Wednesday, April 25, 2007

Aboriginal servicemen and women in separate Anzac Day march

Well, Robert Manne, just a few months after your Turkish Tale on Anzac Day lecture there is a wind in the air. Perhaps it is happening - holding together the memory of Gallipoli along with honouring those Aboriginal fighters who died on the frontier protecting their country. There were no marching bands or Australian flags when Indigenous Diggers march set out from the Block in Redfern yesterday. Sydney's first indigenous Anzac Day parade - proudly decked in black, red and gold - set off to the accompaniment of a single didgeridoo. The 500 marchers were led by about 15 veterans. Then a service was held at St Saviour's Church to commemorate the fallen.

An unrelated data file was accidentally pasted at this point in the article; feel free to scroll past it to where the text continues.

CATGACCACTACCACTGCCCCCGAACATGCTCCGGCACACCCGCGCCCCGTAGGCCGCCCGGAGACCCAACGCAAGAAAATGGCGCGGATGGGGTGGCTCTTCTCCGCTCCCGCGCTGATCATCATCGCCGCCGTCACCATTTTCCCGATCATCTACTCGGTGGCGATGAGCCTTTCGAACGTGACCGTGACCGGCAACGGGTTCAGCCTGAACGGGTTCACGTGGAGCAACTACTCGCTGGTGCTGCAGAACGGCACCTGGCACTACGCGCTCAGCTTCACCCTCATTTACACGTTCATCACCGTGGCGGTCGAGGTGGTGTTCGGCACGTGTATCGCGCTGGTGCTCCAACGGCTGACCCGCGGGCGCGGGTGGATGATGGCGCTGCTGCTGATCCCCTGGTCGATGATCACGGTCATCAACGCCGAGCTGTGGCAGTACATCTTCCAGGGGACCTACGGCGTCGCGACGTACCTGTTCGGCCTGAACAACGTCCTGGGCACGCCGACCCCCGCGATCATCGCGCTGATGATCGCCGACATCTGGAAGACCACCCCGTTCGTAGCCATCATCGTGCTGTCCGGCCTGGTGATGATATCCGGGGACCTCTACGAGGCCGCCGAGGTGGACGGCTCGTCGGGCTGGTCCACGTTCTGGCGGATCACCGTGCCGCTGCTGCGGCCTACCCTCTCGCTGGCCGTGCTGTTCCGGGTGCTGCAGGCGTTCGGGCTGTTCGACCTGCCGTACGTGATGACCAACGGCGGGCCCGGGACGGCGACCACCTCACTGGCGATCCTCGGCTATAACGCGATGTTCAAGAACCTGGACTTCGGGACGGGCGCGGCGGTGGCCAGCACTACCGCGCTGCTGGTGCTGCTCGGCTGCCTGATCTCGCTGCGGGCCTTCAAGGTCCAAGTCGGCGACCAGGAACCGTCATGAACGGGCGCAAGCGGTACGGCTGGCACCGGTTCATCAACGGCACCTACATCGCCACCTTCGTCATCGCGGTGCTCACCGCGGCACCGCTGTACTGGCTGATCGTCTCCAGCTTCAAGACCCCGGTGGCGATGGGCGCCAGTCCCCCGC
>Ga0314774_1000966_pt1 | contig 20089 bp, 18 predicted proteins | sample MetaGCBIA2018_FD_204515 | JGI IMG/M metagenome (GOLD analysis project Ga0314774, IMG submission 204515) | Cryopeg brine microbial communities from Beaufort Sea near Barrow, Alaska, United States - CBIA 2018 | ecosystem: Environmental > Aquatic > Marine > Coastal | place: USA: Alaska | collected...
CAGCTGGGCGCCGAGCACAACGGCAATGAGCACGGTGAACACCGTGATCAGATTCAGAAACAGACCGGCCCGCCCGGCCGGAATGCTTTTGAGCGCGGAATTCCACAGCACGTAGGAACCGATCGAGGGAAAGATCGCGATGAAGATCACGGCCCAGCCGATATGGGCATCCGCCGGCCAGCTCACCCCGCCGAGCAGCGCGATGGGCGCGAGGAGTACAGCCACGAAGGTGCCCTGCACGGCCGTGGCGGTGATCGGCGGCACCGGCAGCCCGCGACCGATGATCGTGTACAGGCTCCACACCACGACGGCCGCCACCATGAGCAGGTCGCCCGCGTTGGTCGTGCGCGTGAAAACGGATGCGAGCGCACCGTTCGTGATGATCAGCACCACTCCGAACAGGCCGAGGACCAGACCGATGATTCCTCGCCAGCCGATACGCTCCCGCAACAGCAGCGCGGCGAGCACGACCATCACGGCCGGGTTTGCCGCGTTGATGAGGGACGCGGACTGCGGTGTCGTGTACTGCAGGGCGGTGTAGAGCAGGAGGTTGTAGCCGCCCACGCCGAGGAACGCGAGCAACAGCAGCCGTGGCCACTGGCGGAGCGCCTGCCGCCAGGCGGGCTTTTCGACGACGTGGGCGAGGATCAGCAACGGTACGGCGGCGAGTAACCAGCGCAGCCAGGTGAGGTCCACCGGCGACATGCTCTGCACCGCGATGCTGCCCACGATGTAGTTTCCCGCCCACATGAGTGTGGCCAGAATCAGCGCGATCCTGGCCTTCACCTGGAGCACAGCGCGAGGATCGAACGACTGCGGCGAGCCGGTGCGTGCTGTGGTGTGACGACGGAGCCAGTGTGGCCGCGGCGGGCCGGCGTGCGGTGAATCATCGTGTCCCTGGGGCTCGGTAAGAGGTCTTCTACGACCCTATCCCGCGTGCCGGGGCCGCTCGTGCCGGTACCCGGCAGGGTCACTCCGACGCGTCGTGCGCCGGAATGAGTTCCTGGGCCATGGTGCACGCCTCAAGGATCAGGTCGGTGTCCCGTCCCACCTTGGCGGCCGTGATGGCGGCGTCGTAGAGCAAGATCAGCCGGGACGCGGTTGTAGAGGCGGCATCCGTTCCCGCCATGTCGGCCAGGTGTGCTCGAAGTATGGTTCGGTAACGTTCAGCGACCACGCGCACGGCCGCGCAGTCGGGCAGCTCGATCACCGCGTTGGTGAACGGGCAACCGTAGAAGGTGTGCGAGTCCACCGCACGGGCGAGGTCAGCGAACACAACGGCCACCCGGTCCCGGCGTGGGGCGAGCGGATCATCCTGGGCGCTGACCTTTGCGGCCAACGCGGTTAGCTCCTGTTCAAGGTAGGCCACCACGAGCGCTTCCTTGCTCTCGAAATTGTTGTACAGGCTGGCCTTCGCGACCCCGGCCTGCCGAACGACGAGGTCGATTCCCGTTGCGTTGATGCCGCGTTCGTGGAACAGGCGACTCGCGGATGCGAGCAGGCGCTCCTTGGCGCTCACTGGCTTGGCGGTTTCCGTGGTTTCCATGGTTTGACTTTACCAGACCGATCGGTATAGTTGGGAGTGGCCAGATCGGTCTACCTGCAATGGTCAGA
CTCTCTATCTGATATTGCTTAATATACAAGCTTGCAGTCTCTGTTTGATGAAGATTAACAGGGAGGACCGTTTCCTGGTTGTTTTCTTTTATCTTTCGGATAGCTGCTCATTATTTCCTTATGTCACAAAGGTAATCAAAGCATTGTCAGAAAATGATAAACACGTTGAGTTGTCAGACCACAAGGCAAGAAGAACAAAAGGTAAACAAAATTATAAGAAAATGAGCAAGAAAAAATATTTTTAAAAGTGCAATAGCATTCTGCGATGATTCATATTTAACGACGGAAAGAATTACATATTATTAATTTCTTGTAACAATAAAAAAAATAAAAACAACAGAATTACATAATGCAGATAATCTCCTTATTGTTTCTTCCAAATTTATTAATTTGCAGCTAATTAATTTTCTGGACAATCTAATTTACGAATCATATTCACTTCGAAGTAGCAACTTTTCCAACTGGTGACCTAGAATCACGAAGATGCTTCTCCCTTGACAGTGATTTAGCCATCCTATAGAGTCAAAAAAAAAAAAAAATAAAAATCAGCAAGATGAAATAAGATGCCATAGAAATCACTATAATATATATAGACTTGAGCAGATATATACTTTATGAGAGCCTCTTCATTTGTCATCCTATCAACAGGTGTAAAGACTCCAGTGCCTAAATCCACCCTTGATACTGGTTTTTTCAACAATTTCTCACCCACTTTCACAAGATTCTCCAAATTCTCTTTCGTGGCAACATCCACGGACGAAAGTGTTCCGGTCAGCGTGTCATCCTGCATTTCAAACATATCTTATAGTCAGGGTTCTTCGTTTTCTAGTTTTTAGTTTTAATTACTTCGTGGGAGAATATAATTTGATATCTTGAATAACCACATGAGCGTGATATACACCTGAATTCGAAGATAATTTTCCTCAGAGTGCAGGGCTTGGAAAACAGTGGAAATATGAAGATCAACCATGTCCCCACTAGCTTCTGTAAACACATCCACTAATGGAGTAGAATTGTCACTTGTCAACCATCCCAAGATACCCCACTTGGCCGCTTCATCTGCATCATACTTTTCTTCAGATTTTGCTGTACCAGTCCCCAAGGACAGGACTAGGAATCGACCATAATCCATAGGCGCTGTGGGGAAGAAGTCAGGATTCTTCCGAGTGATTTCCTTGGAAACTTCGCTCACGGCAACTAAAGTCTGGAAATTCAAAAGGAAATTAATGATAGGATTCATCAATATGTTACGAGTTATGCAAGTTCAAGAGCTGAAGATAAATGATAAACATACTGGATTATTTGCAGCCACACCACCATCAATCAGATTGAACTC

In Canberra, ACT Chief Minister Jon Stanhope is being urged to consider a commemorative day for Canberra's Indigenous groups who died at the time of European settlement. ACT Aboriginal and Torres Strait Islander Centre spokeswoman Ann Jackson-Nakano says an ANZAC-type day should be established, and a monument erected to recognise Aborigines who died during European settlement and during the settlement of the Canberra region. She says at this stage it is only a suggestion, but she says it is something that Canberrans should consider. "I'm not meaning in any way, shape or form to disrespect the ANZACS," she said. "I'm just saying that, you know, we celebrate this day every year, and I don't see why we couldn't sort of move back a bit." She says there should be a monument recognising the plight of the Indigenous people. "The Australians are a very enlightened people, so I think it's time to demonstrate in real terms the way Australians themselves stand on this issue, and hopefully also the leaders," she said.